Singapore is also home to other Chinese clans such as the Cantonese, Hokkien, Teochew and Hakka. Around the 1960s, the Cantonese also started selling chicken rice in Singapore.
The Cantonese use two techniques that result in more juicy and tender chicken. The chicken is poached in 90°C (sub-100°C) chicken stock (or water) instead of boiling it in water, so the chicken meat is more tender. The poached chicken is also immediately dunked in a tub of iced water which results in smooth, slightly springy skin and a layer of congealed fat between the skin and flesh.
I like chicken that relies on it's natural flavours for taste. Several chicken rice stall owners told me that they use chicken of at least 2 kilo per bird for their better flavour.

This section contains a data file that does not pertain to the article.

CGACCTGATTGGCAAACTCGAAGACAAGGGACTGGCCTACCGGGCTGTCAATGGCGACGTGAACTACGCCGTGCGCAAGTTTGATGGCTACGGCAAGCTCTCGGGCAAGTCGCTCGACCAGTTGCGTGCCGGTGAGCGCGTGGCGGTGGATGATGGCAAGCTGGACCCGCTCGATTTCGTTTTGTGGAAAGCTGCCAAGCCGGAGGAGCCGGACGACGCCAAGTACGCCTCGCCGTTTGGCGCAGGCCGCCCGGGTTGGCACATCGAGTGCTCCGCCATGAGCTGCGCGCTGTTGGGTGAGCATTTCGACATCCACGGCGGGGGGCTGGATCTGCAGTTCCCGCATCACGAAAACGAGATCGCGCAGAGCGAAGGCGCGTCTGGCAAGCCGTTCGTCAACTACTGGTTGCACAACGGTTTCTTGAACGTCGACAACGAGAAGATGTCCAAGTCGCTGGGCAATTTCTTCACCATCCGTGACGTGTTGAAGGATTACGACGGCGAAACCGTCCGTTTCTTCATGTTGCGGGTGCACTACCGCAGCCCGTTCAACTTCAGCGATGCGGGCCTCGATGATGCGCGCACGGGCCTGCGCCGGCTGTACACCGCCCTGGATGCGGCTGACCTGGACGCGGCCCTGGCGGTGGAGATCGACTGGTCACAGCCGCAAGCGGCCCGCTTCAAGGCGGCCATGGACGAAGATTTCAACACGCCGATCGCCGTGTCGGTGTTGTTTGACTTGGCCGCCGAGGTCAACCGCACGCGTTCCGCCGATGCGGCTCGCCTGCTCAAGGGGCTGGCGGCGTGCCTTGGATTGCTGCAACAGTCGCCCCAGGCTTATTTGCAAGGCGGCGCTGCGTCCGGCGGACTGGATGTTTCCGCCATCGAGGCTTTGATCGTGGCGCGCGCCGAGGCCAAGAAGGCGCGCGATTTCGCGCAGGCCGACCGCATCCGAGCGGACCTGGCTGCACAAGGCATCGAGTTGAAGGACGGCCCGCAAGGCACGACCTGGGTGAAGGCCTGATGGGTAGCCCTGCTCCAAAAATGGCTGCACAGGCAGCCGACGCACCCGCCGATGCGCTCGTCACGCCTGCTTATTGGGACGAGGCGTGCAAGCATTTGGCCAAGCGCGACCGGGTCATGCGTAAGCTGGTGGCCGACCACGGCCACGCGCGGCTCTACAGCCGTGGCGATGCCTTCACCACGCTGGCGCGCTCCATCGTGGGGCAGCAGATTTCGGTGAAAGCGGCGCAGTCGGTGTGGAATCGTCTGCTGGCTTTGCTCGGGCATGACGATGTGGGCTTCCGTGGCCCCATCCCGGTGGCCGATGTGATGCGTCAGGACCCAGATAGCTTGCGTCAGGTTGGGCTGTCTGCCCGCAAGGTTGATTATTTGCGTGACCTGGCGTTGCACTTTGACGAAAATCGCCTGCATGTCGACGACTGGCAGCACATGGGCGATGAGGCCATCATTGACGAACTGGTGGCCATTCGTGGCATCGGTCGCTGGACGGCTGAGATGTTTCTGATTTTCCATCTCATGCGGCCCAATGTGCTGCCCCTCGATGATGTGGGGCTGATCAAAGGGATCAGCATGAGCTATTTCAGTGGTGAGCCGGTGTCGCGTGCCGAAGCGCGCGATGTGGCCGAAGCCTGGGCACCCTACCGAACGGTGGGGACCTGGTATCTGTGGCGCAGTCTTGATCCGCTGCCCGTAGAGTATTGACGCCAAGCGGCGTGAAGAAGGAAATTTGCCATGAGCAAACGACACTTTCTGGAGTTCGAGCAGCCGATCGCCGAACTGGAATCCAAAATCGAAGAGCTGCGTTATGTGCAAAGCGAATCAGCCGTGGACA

The chicken meat texture must be tender but cooked through i.e. no rare crimson blood. The juicy pieces of chicken should feel slippery smooth in the mouth (爽滑 as the Cantonese say).
Over the years, the chicken rice in Singapore gradually evolved from the original Wenchang chicken rice to a unique Singapore style chicken rice. Singapore chicken rice popularised by the Hainanese is now influenced by Cantonese techniques. It also uses local ingredients such as extra hot chili padi (which are not used in the original Wenchang chicken rice in Hainan).
Whether served deboned or with bone in, chopping skill 刀功 is crucial for good chicken rice. I like my chicken chopped in bold large chunks as most of the juices remain in the flesh (and not leaked away when sliced into skinny slivers). I also prefer my chicken with bone in for extra flavour.